UM B-LOKI PRA GENTE DE FÉ OU DE FEZES OU MESMO DE FEZADAS E PRA FÉS SEM GENTE NENHUMA OU MESMO PRA CÁ FÉS SEM CÁ FÉ E NA...FÉ QUE MOVE MUNDOS E DÁ MUNDOS EXTRA AO MUNDO UNO OU AO DEUS ...É UMA QUESTÃO DE FÉ
OU FALTA DELA
lundi 14 avril 2014
MARIDO - VIR SEXUM SIGNIFICAT MARITUS DE MAS OU MARIS MACHO - A DEFINIÇÃO SEGUNDO OS VICTORIANOS VEM DUM TEXTO DE SÃO ISIDORO- SPONDERE SPENDERE SPEND TO MAKE A OFFERING A RING TO BIND - PERFORM A RITUAL - IO SPENDO NUM SABE NADAR IÔ TU SPENDI LUI SPENDE TUTTI NOI SPENDIAMO TIME AND TIME IS MONEY - BUY A NEW WIFE GO ISLAMIC AND BUY THREE MORE
WORDS LIKE WORLDS INFINITE
husband - SENHOR DA CASA
Old English husbonda "male head of a household," probably from Old Norse husbondi "master of the house," from hus "house" + bondi "householder, dweller, freeholder, peasant," from buandi, present participle of bua "to dwell" Beginning late 13c., replaced Old English wer as "married man," companion of wif, a sad loss for English poetry. Slang shortening hubby first attested 1680s.
"manage thriftily," early 15c., from husband in an obsolete sense of "steward" (mid-15c.). Related: Husbanded; husbanding.
c.1300, "head of a family;" early 14c., "tiller of the soil,"
c.1300, "management of a household;" late 14c. as "farm management," from husband in a now-obsolete sense of "peasant farmer" (early 13c.)
early 14c., "seller of various small articles of trade" (late 13c. as a surname), agent noun from Anglo-French hapertas "small wares," also a kind of fabric, of unknown origin. Sense of "dealer in men's wares" is 1887 in American English, via intermediate sense of "seller of caps."
early 15c., Anglo-French, "goods sold by a haberdasher," from haberdasher + Y (2). Meaning "a haberdasher's shop" is recorded from 1813, with meaning shading to -ery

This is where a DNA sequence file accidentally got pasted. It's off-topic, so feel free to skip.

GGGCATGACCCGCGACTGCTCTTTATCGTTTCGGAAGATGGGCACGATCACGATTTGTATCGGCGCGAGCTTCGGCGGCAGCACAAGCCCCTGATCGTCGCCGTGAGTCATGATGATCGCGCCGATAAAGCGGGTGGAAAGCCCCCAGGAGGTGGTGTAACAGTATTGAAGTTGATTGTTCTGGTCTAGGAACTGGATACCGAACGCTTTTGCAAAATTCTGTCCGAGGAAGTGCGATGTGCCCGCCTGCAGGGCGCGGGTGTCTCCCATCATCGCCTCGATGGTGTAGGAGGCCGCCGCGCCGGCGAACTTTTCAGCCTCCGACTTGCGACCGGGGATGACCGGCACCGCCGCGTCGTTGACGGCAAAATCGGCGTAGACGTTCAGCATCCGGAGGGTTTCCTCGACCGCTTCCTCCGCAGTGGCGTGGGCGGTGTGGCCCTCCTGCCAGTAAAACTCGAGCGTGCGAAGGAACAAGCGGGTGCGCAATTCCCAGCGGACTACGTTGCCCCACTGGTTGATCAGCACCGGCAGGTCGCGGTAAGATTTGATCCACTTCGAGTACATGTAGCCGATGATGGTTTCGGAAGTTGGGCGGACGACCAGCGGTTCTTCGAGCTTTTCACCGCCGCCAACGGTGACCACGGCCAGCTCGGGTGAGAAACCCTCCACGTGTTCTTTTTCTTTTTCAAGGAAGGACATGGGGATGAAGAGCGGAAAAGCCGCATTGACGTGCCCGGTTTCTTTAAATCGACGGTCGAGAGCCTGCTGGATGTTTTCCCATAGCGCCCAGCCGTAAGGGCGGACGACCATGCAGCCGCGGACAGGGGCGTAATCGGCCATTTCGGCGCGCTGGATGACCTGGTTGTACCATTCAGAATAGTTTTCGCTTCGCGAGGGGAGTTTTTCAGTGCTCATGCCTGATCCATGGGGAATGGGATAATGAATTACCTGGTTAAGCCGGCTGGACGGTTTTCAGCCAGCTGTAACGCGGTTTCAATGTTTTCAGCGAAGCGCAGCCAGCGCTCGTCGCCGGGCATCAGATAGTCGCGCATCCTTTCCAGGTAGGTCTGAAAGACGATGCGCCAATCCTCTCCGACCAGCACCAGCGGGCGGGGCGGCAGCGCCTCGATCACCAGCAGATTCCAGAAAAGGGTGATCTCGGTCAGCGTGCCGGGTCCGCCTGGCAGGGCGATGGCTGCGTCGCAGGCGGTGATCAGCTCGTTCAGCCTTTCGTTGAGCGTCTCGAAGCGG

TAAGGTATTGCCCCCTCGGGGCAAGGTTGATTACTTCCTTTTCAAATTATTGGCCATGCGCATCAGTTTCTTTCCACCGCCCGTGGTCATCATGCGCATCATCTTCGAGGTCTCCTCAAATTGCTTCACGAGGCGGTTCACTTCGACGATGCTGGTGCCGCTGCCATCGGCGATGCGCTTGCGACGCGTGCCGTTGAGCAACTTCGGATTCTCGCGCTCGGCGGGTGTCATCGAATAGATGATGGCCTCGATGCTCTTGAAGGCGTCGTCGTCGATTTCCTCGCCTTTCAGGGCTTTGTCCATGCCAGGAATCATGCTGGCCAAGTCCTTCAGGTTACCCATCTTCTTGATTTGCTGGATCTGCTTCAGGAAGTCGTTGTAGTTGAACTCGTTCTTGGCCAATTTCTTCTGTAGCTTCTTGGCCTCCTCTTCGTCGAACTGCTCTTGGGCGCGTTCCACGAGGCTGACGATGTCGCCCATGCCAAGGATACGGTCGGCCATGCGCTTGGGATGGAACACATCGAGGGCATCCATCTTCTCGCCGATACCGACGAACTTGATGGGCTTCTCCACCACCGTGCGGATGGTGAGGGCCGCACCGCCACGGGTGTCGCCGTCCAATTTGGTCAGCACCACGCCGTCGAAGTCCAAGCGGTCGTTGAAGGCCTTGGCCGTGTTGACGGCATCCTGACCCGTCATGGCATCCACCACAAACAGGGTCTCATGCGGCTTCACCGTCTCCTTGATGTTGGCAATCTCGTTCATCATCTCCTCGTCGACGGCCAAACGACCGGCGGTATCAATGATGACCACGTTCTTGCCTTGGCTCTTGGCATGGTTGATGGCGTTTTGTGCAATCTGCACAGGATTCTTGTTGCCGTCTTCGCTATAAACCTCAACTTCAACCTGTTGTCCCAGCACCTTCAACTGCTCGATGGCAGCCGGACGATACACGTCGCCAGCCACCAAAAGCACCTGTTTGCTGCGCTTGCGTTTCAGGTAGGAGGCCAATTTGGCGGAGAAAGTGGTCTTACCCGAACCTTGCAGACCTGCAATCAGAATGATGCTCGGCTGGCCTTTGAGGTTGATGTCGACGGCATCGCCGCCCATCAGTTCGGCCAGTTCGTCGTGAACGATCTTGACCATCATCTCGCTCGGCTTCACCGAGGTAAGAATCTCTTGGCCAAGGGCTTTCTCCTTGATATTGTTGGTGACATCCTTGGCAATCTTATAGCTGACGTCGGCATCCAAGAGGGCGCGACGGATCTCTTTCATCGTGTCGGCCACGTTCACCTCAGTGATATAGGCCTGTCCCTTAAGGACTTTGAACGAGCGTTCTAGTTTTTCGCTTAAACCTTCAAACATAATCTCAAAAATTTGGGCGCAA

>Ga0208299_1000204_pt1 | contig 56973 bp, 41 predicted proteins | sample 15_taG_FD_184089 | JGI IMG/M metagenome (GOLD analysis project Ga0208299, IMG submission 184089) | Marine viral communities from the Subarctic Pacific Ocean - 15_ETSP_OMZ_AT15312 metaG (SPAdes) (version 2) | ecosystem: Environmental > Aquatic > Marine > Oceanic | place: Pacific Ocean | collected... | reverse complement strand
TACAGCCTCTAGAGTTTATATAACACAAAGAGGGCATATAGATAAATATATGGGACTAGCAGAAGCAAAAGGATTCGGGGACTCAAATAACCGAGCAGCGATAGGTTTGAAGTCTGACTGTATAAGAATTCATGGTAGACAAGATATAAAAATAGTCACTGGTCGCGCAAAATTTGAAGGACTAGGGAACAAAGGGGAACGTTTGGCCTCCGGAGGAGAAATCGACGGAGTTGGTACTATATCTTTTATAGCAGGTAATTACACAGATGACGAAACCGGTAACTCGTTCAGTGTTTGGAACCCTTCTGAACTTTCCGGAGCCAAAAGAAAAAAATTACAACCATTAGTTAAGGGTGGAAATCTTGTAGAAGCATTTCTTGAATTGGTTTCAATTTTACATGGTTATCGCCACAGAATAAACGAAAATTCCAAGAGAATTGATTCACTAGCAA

often habiliments, early 15c., "munitions, weapons," from Middle French habillement, from abiller "prepare or fit out," probably from habile "fit, suitable" (see ablE). Alternative etymology [Barnhart, Klein] makes the French verb originally mean "reduce a tree by stripping off the branches," from a- "to" + bille "stick of wood." Sense of "clothing, dress" developed late 15c., by association with habit
early 13c., "characteristic attire of a religious or clerical order," from Old French habit, abit (12c.) "clothing, (ecclesiastical) habit; conduct," from Latin habitus "condition, demeanor, appearance, dress," originally past participle of habere "to have, to hold, possess," from PIE root *ghabh- "to seize, take, hold, have, give, receive" (cognates: Sanskrit gabhasti-"hand, forearm;" Old Irish gaibim "I take, hold, I have," gabal "act of taking;" Lithuanian gabana "armful," gabenti "to remove;" Gothic gabei "riches;" Old English giefan, Old Norse gefa "to give").
Base sense probably "to hold," HABITUS - CONDIÇÃO ......POSSE
HAG VELHA BRUXA MULHER VELHA E SOLITÁRIA SOLTEIRA NÃO CASADA TABU
early 13c., "ugly old woman," probably a shortening of Old English hægtesse "witch, fury" (on assumption that -tesse was a suffix), from Proto-Germanic *hagatusjon-, of unknown origin. Similar shortening produced Dutch heks, German Hexe "witch" from cognate Middle Dutch haghetisse, Old High German hagzusa.